First female major party presidential candidate comes long overdue

Delaney Mayfield

Hillary Clinton has shattered political norms by recently securing the presidential nomination within the Democratic party. She is the first woman in history to receive a nomination from a major party. Hillary must overcome hurdles before even getting to the White House and it is still unclear whether she can do it. Why has it taken so long for this nomination to be held by a woman?

America presents itself as a nation centered around equality, but its political history disproves this idea. Women in politics are not given equal consideration due to an air of gender bias by voters.

Women have been leaders in countries deemed “less progressive” than our own. Everywhere, from Liberia to Argentina to Germany there are female leaders in place. India had their first female leader in 1966. Israel had their first female leader in 1969.

Only three women have held the position as Head of State in the 227-year span that is has been around. Madeleine Albright was the first woman to hold this position in 1997, 77 years after the 19th Amendment gave women the right to vote. Hillary herself served as Secretary of State, the chief American diplomat, for four years and experienced tremendous success while holding the office. Her approval rating hovered around 60 percent throughout her time as Secretary of State.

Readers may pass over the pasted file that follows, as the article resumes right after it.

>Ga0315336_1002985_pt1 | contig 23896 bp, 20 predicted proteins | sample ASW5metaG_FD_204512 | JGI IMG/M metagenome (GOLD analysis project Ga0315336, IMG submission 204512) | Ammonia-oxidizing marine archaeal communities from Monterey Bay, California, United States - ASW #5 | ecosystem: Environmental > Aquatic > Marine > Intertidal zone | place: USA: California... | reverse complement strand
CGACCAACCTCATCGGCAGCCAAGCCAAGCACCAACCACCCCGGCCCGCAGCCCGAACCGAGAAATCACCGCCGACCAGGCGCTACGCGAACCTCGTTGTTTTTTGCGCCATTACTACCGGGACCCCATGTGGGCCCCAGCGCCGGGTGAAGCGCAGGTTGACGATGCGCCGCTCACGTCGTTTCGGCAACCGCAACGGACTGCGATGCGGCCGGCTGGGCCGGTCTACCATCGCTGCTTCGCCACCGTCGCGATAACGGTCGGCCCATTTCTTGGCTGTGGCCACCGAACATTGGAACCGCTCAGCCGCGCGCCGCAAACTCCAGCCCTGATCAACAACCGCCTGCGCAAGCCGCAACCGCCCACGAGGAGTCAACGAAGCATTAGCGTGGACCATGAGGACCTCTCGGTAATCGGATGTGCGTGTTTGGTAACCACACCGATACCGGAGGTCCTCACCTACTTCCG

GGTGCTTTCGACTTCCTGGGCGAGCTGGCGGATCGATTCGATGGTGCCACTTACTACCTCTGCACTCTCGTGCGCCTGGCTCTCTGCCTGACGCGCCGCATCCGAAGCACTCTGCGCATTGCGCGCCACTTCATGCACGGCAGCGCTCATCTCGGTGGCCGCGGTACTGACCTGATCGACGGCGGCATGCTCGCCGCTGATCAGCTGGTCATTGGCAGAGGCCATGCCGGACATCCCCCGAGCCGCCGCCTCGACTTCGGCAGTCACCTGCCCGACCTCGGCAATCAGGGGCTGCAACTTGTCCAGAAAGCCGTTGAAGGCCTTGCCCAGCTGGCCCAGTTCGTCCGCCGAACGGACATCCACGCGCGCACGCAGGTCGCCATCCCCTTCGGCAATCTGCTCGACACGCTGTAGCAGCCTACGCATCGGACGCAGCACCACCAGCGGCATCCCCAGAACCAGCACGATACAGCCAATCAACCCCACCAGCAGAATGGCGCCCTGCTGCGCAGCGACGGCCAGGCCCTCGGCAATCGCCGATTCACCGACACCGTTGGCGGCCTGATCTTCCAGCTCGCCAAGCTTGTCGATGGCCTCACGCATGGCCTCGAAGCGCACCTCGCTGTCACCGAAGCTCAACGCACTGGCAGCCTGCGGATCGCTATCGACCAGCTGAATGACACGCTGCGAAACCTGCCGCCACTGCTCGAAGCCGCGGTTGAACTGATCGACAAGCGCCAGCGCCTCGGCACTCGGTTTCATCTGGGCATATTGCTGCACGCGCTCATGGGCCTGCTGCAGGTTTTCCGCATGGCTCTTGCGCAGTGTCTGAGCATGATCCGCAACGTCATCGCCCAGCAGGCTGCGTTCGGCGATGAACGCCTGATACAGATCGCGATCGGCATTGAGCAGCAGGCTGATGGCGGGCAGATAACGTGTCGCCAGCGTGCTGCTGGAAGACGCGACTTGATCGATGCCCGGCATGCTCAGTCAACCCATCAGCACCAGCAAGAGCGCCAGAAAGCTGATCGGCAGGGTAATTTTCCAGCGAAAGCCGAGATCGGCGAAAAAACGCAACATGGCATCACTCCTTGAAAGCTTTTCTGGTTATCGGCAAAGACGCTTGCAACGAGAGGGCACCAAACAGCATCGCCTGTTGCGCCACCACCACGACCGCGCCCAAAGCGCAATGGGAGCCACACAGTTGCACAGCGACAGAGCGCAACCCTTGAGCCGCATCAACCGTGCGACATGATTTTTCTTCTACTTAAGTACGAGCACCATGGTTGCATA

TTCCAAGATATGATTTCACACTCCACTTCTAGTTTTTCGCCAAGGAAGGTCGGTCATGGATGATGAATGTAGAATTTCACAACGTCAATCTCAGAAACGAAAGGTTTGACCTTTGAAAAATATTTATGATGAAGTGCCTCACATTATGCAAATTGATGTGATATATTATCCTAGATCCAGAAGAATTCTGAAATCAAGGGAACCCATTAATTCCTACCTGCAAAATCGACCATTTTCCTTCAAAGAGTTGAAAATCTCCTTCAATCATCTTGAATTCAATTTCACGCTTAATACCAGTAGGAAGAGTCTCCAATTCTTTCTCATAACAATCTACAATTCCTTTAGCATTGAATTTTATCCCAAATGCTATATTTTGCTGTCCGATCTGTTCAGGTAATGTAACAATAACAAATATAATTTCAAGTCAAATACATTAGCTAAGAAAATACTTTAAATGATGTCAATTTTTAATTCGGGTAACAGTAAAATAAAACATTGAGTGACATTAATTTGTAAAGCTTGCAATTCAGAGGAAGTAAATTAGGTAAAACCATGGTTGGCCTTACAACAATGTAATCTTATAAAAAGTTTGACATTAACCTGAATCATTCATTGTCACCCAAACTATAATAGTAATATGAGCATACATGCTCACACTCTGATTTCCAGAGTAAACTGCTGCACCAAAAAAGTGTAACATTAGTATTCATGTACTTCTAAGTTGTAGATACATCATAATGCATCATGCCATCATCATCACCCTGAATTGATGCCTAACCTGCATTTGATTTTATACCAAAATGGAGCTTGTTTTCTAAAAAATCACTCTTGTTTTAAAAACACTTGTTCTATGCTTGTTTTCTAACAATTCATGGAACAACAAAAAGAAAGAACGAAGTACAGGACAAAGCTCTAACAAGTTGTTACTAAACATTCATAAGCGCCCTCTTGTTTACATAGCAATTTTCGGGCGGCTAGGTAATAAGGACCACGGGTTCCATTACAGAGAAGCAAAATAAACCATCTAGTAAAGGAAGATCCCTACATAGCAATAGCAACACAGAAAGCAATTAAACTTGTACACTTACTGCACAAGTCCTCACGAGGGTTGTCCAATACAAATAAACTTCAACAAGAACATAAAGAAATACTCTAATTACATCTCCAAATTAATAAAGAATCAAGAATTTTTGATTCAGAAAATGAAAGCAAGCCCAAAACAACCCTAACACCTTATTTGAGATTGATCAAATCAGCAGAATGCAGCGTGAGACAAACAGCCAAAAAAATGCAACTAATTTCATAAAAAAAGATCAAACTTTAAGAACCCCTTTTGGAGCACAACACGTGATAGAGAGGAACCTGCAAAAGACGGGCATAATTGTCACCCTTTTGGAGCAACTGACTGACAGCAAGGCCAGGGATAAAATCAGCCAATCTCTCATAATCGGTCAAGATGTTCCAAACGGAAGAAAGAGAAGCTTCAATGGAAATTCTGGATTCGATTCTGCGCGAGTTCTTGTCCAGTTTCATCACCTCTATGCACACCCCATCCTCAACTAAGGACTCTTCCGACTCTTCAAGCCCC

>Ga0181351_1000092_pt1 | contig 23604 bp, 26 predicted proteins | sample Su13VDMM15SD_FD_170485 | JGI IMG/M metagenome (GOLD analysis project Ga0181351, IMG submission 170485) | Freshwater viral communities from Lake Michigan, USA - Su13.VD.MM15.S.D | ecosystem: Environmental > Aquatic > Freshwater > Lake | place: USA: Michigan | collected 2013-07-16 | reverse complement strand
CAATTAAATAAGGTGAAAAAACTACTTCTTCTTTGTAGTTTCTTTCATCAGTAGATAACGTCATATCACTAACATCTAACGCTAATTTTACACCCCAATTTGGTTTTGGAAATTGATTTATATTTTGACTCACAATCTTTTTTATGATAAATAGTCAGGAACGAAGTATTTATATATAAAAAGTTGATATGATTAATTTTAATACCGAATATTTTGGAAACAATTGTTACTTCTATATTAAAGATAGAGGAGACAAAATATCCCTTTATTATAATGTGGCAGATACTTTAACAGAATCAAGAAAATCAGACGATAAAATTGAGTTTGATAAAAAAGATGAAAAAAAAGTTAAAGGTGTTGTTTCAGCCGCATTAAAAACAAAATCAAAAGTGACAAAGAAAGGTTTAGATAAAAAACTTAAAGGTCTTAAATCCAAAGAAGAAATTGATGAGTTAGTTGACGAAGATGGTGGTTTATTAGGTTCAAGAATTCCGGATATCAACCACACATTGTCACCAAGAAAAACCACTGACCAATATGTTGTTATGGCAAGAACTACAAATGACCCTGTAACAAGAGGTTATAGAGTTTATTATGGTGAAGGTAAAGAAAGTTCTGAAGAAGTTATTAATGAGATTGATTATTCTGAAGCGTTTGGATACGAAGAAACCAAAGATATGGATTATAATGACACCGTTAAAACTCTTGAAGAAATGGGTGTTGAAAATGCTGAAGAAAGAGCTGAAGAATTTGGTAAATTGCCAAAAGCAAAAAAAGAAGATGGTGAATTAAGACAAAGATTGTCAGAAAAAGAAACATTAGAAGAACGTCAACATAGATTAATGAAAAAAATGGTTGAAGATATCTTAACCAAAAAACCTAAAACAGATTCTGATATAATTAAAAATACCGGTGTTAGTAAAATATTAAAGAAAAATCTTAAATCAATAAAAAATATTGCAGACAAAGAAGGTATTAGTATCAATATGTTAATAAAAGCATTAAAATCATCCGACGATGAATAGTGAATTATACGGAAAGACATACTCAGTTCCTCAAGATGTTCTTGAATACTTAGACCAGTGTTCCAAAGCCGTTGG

Hillary Clinton’s approval rating dropped by 10 percent after the Benghazi attacks fell on her shoulders. However, in 1998 her husband was in the midst of a sex scandal and was facing impeachment charges and his approval rating went up by nine percent. He was the president with far more responsibility and received extra support during one of the biggest presidential scandals in history.

A 2007 Gallup poll showed that 88 percent of Americans would vote for a woman if their party nominated one. However, Clinton’s approval ratings typically drop by 10 points in the May before the elections. The willingness to vote for a women and actually doing so don’t add up.

Former Minnesota congresswoman Michele Bachmann has received approval ratings of 38 percent on average. House minority leader Nancy Pelosi’s ratings average 31 percent. However, their male counterparts, House majority leader Kevin McCarthy and House speaker Paul Ryan, have average approval ratings of 50 percent and 72 percent. There has been good and bad press about all four of these politicians, but there seems to be no evidence to justify Pelosi and Bachman’s drastically lower ratings.

Bias against female politicians is not a something that people have deemed ill-behaved.  During a taping of the O'Reilly Factor, host Bill O’Reilly asked his guest, author Marc Rudov, “ What is the downside of having a woman become the president  of the United States?”Rudov's responded, "You mean besides the PMS and the mood swings, right?" Rudov found this disrespectful statement appropriate to say on live television.

This is gender bias at its finest and Hilary has just only received the nomination.

This is a milestone in history no matter the outcome of the November election, but voters should make efforts to discard their gender bias and make voting decisions based on platforms.

Mayfield is an MIS junior from Tyler.